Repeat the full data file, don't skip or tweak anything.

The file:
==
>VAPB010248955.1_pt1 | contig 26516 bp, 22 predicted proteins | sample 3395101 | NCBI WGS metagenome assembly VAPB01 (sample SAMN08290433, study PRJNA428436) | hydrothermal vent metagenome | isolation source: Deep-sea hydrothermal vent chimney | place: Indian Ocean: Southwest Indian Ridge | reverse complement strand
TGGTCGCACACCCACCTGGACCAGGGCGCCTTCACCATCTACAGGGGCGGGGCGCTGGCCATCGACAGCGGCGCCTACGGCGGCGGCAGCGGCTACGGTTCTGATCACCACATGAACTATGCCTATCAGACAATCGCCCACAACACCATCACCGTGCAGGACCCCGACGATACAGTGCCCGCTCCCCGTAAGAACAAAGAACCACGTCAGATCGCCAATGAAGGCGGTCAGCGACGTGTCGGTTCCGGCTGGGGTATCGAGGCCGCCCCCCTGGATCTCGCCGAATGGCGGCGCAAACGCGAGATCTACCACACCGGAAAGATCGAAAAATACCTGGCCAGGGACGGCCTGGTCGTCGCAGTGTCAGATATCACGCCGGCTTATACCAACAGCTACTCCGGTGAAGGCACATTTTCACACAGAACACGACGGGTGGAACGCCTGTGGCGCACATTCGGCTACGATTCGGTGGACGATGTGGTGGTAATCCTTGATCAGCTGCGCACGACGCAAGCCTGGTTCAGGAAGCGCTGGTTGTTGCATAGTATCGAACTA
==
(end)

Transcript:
>VAPB010248955.1_pt1 | contig 26516 bp, 22 predicted proteins | sample 3395101 | NCBI WGS metagenome assembly VAPB01 (sample SAMN08290433, study PRJNA428436) | hydrothermal vent metagenome | isolation source: Deep-sea hydrothermal vent chimney | place: Indian Ocean: Southwest Indian Ridge | reverse complement strand
TGGTCGCACACCCACCTGGACCAGGGCGCCTTCACCATCTACAGGGGCGGGGCGCTGGCCATCGACAGCGGCGCCTACGGCGGCGGCAGCGGCTACGGTTCTGATCACCACATGAACTATGCCTATCAGACAATCGCCCACAACACCATCACCGTGCAGGACCCCGACGATACAGTGCCCGCTCCCCGTAAGAACAAAGAACCACGTCAGATCGCCAATGAAGGCGGTCAGCGACGTGTCGGTTCCGGCTGGGGTATCGAGGCCGCCCCCCTGGATCTCGCCGAATGGCGGCGCAAACGCGAGATCTACCACACCGGAAAGATCGAAAAATACCTGGCCAGGGACGGCCTGGTCGTCGCAGTGTCAGATATCACGCCGGCTTATACCAACAGCTACTCCGGTGAAGGCACATTTTCACACAGAACACGACGGGTGGAACGCCTGTGGCGCACATTCGGCTACGATTCGGTGGACGATGTGGTGGTAATCCTTGATCAGCTGCGCACGACGCAAGCCTGGTTCAGGAAGCGCTGGTTGTTGCATAGTATCGAACTA